The bunker tanker threw out a bunker hose, and by towing it to the Bremen Hunter, a connection was made. Once the hose was secured and connected, we continued sailing with minimum steering speed at a distance of one cable from the tanker. The chief engineer was transferred by zodiac to the tanker to check the quantity and agreement of the procedure. After the chief engineer had returned, bunkering started. This operation was finished at 16:00LT and, after the final checks and deal of the bunkered quantity, we disconnected the bunker hose and thanked the bunker tanker. The whole operation went smoothly.
6th of May: The Bremen Hunter crew receives a certificate after the Equator Crossing Ceremony.
ISLAND OF TAHITI: BUNKER
We set course to the island of Tahiti, where we could bunker in the port of Papeete according to the B.A. pilot books. TOS consulted our agent, and then we received the instruction to disconnect and give away the barges to local tugs. We arrived 13th of May in the early morning on the road of Papeete. For the pilots, it was an unusual job to assist a tugboat with two barges. Our crew was ready; we had already discussed the job and procedure in different scenarios during the voyage. Both tow wires were shorted, and we towed the closest barge into the port with the assistance of a stern steering tug. The other barge was brought in by the harbour tugs. In the afternoon, we bunkered for the remainder of the voyage. The following day it took some time to retrieve the towing bridle of the second barge because the harbour tug had dropped it in the water after mooring alongside this barge. When this job was done, they gave the pennant wire to the harbour tug to connect the other barge and tow it out with the assistance of a little harbour tug. Once offshore, we reconnected the second barge and said goodbye to the pilot and the tugs.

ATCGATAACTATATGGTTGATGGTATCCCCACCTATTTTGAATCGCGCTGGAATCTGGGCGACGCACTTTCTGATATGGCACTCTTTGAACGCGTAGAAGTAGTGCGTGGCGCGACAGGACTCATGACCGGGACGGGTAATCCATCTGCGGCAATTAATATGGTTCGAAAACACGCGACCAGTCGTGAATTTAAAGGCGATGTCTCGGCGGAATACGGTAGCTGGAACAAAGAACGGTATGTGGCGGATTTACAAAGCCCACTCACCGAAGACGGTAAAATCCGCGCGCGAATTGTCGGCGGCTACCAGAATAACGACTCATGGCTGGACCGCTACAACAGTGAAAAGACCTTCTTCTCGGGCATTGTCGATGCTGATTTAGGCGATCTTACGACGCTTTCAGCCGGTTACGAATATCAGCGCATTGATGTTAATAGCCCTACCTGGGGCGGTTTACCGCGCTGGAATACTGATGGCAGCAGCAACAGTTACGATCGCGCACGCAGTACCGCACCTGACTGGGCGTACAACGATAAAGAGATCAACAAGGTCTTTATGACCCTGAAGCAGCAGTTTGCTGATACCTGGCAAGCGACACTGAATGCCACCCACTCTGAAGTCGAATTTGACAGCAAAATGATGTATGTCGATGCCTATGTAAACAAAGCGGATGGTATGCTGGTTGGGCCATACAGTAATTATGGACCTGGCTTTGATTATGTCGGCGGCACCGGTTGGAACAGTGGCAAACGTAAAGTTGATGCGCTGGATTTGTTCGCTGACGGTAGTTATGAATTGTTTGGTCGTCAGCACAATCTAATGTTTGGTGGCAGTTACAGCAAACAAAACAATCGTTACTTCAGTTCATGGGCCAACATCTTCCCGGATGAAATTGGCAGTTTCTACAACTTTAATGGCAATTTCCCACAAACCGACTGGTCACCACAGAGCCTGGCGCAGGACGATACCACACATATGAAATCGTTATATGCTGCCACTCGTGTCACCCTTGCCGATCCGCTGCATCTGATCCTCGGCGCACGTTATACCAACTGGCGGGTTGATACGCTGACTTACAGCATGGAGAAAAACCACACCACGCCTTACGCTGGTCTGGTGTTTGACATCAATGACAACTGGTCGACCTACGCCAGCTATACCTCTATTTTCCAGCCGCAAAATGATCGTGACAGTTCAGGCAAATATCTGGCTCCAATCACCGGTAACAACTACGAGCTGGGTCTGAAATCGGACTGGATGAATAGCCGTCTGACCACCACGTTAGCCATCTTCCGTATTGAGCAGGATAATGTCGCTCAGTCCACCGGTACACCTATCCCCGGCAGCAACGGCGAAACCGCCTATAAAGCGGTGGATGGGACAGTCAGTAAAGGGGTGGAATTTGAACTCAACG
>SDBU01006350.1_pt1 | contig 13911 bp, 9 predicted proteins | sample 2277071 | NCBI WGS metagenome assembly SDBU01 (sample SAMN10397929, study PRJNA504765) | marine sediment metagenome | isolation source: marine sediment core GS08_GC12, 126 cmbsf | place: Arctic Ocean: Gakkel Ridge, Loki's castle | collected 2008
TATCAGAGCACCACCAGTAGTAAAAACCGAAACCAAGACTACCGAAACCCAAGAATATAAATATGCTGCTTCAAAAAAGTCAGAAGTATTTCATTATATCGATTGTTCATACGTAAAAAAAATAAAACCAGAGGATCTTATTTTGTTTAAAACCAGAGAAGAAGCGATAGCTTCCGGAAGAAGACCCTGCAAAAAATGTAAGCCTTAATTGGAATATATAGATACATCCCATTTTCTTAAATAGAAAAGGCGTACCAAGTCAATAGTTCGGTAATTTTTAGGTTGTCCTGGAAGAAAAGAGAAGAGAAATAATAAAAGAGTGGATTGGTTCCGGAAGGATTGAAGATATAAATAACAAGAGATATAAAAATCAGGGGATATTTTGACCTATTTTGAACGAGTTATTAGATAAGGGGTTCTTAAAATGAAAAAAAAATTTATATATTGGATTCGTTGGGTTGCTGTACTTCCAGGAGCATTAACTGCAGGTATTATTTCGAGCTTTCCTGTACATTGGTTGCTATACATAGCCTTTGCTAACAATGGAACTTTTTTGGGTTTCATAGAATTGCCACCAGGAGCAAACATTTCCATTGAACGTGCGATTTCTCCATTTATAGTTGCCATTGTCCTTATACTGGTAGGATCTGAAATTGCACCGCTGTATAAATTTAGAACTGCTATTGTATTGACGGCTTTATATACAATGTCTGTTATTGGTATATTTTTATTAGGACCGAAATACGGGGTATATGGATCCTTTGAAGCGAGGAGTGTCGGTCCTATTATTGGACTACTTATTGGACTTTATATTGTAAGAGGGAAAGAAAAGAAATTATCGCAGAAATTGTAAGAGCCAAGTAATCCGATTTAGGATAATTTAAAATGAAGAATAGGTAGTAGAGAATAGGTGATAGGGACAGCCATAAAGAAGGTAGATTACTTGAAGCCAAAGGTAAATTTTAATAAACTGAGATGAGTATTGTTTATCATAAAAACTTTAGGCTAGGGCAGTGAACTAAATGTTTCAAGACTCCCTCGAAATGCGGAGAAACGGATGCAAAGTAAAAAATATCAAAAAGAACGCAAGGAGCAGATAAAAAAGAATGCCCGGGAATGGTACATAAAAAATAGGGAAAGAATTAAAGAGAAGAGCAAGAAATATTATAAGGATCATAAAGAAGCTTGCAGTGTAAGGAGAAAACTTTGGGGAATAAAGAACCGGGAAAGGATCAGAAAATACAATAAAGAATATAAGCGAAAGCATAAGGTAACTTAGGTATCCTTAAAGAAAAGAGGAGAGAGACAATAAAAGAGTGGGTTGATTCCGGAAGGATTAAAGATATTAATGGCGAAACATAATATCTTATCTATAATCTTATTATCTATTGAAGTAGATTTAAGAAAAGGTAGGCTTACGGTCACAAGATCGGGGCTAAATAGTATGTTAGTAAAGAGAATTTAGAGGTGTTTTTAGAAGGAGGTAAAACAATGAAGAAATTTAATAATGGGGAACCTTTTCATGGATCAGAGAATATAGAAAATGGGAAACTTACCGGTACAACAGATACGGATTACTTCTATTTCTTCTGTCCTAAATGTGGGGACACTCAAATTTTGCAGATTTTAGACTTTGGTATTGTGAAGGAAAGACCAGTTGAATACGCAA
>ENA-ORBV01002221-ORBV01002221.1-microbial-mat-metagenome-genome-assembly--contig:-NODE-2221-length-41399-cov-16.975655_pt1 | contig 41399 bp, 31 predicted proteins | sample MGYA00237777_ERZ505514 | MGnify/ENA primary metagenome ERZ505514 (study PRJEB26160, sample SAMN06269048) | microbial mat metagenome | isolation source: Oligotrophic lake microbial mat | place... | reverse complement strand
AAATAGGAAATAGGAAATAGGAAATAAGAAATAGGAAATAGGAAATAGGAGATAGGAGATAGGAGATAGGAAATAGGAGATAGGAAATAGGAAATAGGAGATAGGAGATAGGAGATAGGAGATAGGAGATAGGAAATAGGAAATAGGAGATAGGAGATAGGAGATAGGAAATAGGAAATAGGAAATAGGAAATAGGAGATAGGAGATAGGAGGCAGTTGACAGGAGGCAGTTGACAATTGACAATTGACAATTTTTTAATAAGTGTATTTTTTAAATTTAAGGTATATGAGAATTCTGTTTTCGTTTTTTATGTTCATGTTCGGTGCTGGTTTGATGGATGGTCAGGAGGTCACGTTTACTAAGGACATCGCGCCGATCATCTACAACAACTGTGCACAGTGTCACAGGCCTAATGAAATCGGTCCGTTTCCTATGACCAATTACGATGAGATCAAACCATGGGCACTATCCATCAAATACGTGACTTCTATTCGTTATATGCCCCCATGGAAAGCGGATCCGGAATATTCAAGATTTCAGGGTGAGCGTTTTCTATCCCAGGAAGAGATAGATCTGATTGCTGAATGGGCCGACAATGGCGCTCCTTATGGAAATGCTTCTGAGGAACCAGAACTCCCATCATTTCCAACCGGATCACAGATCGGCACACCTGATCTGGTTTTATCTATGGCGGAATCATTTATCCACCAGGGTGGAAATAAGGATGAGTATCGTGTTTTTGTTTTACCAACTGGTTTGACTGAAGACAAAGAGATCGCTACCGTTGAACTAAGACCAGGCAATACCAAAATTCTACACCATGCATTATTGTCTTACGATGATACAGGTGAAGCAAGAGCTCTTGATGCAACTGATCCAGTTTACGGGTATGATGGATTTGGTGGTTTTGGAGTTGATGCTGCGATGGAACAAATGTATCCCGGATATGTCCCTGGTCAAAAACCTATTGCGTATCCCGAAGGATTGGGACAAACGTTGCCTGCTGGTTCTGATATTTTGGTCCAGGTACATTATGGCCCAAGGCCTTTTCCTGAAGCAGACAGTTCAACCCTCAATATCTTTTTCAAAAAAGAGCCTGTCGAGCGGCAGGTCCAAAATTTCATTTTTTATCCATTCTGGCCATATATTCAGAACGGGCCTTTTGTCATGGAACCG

Monitoring the weather, currents and advice of a weather station, we decided to set course to the ESE passing Pitcairn Island and later to the Eastern Islands. The weather situation was changing rapidly as we travelled to increasingly higher southern latitudes. We decided to steer an eastern course as long as possible to still reach our destination and therefore profit as long as possible from the good weather in our area of transit. A couple of days before we passed the Eastern Islands, the tow wire of the second barge broke in the night shift. We retrieved the wire, and the following day we made a new eye on the steel wire and connected it again to the second barge just before noon.
CHILE: A JOB WELL DONE
After passing the Eastern Islands, the air temperature dropped, reaching around 10 degrees Celsius during the daytime. The crew had been wearing summer outfits during the trip so far, but now even the toughest guys changed their clothes for something warmer to wear. On Monday morning, the 8th of June at 07:00LT, we arrived at the pilot station. We dropped anchor in the Bay of Corral, and in the evening, one of the barges was picked up by harbour tugs, the second barge a day later. The crew had a pleasant and safe voyage, and their flight back home to Europe was then planned.
Voyage of a Chief Mate: Henk Mulder